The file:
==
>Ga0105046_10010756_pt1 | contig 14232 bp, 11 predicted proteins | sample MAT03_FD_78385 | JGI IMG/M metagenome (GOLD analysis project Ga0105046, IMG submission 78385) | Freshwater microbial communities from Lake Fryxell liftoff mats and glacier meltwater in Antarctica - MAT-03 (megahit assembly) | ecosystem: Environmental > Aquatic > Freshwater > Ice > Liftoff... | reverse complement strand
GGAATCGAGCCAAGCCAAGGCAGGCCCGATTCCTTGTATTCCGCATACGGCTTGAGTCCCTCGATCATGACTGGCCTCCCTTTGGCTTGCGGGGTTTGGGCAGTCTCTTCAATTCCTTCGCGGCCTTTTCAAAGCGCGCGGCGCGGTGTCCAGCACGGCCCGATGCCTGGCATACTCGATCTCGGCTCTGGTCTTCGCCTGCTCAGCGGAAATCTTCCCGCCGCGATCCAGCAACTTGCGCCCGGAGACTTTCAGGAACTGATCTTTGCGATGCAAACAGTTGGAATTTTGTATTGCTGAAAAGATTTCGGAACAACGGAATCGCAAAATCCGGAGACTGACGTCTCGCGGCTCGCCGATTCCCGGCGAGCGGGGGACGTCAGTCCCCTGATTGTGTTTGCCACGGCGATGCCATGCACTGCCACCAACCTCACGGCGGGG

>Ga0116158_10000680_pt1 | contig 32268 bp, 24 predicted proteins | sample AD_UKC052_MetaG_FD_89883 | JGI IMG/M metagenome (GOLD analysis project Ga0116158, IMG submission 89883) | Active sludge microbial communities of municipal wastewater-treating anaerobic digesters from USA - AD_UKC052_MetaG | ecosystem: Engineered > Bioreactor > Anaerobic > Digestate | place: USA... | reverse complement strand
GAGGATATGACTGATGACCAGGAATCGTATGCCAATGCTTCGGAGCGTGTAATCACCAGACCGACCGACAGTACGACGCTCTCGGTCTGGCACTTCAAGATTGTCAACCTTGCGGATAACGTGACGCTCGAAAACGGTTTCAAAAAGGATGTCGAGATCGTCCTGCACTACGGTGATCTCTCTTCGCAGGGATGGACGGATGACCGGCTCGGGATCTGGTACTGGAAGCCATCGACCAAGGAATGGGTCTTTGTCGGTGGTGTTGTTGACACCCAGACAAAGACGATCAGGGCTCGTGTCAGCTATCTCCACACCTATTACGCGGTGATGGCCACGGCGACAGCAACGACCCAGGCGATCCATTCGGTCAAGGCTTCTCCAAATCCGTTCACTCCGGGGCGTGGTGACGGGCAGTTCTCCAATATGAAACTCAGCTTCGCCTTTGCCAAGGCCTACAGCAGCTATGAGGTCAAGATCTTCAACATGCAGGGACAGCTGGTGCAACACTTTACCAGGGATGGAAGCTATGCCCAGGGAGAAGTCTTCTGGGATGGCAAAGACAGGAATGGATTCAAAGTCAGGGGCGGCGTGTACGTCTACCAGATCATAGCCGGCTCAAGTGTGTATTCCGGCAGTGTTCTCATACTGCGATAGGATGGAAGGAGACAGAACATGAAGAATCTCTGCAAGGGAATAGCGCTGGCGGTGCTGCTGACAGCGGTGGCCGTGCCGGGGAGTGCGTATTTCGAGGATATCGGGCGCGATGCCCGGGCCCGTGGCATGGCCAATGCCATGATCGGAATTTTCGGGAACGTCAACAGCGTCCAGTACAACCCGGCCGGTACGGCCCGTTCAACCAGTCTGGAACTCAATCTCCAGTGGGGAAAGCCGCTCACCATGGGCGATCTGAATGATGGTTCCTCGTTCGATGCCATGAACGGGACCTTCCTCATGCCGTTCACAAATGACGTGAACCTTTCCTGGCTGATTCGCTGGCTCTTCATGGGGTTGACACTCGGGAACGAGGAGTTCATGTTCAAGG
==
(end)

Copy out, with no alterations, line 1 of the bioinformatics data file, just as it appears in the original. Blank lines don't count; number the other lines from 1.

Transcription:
>Ga0105046_10010756_pt1 | contig 14232 bp, 11 predicted proteins | sample MAT03_FD_78385 | JGI IMG/M metagenome (GOLD analysis project Ga0105046, IMG submission 78385) | Freshwater microbial communities from Lake Fryxell liftoff mats and glacier meltwater in Antarctica - MAT-03 (megahit assembly) | ecosystem: Environmental > Aquatic > Freshwater > Ice > Liftoff... | reverse complement strand